What’s holding you back, Scott and Cory, from voting yes?

Hikers, horseback riders, hunters, four-wheelers, mountain bikers, fishermen, ranchers, farmers, business owners, outdoor recreationists, county commissioners, mayors, city councils, committee members and their families all support the CORE Act. What’s already established for their use of lands stands and will continue. How about honoring the culmination of years of community discussions and compromises?

Note that Oil and Gas was not included because they are being limited — limited minimally in their big picture and spreadsheets.

There’s a huge grassroots tsunami here. Are you really in touch with the people? Or just certain special interest groups?

Each of the four areas being protected have their iconic areas and features. The awesome Sneffels Range is out my back door and should not be broken up by an artificial boundary.

Colorado’s population is exploding, so it’s very important to protect what’s drawing people here.

Diane Thompson

Montrose


Colorado River drought contingency plan concerns

I would like to take a moment a point out a few concerns about the Colorado River drought contingency plan.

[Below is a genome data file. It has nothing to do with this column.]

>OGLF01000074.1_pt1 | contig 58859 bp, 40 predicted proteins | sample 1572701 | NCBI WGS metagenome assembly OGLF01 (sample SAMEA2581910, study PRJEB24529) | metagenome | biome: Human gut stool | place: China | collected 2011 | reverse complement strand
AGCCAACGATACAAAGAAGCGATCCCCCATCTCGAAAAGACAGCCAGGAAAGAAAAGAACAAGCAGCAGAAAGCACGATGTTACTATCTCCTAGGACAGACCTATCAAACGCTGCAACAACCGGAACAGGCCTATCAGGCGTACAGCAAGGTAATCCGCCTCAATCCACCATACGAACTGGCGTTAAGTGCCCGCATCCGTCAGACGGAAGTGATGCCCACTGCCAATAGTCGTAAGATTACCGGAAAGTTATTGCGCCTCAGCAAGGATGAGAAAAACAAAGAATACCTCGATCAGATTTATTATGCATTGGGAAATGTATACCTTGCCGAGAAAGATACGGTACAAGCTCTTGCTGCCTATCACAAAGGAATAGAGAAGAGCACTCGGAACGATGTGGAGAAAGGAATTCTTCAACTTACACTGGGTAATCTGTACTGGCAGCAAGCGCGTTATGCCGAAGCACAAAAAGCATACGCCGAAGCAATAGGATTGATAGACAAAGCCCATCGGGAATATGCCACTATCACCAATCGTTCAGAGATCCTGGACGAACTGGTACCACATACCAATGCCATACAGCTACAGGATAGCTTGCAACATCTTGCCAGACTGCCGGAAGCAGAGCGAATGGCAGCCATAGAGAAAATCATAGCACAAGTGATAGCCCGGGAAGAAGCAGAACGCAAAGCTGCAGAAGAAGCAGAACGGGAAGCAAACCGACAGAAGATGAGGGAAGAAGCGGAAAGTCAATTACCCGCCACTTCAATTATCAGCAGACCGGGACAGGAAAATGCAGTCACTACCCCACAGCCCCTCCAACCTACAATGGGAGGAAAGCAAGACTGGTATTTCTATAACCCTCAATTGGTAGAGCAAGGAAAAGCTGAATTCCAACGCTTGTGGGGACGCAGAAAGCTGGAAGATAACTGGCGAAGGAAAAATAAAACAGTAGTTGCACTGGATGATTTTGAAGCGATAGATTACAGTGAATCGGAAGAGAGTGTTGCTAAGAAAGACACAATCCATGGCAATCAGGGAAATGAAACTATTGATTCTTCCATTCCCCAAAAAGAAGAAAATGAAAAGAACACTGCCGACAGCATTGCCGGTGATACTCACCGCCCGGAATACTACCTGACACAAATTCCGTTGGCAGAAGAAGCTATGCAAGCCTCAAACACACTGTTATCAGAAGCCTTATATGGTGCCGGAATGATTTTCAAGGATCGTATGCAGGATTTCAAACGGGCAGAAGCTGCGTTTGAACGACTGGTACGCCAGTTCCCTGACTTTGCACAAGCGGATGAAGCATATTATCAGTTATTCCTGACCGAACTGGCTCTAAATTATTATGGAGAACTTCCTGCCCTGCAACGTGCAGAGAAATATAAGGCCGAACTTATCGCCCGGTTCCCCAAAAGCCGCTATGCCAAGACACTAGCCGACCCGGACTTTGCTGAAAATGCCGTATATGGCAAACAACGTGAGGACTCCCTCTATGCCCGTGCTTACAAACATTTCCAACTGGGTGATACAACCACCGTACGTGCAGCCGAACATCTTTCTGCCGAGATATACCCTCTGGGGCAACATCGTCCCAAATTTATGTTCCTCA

First of all, the 1922 Colorado River Compact states in Article III, the Upper Basin states are to provide 7500000 acre-feet of water per annum (year), plus even more to the Lower Basin states.

The proposed plan states, “UB states have agreed to a multi-pronged approach” to begin the process of rebuilding the “savings account” for Colorado and the Upper Basin. This savings in Lake Powell does not benefit the Upper Basin at all. The water that leaves this state is gone. Cloud-seeding only works if the jet stream is kind enough to bless us with storms as demonstrated this last winter. The tamarisk eradication should be an ongoing battle.

My opinion in this matter is quite simple. The amount called for in the 1922 compact should be changed from a quantitative amount, to a percentage of what is available. Hydrology and snowpack levels have become a known science and the experts in the field are adept knowing how much water the mountains will yield each season. While conserving water is a key component to proper water management, water usage in the Lower Basin needs to be addressed immediately.

Please read the 1922 compact, which is easily Googled for yourself. We need to protect our water for future generations and have more water storage right here in Colorado.

Steven F. Hallenborg

Montrose

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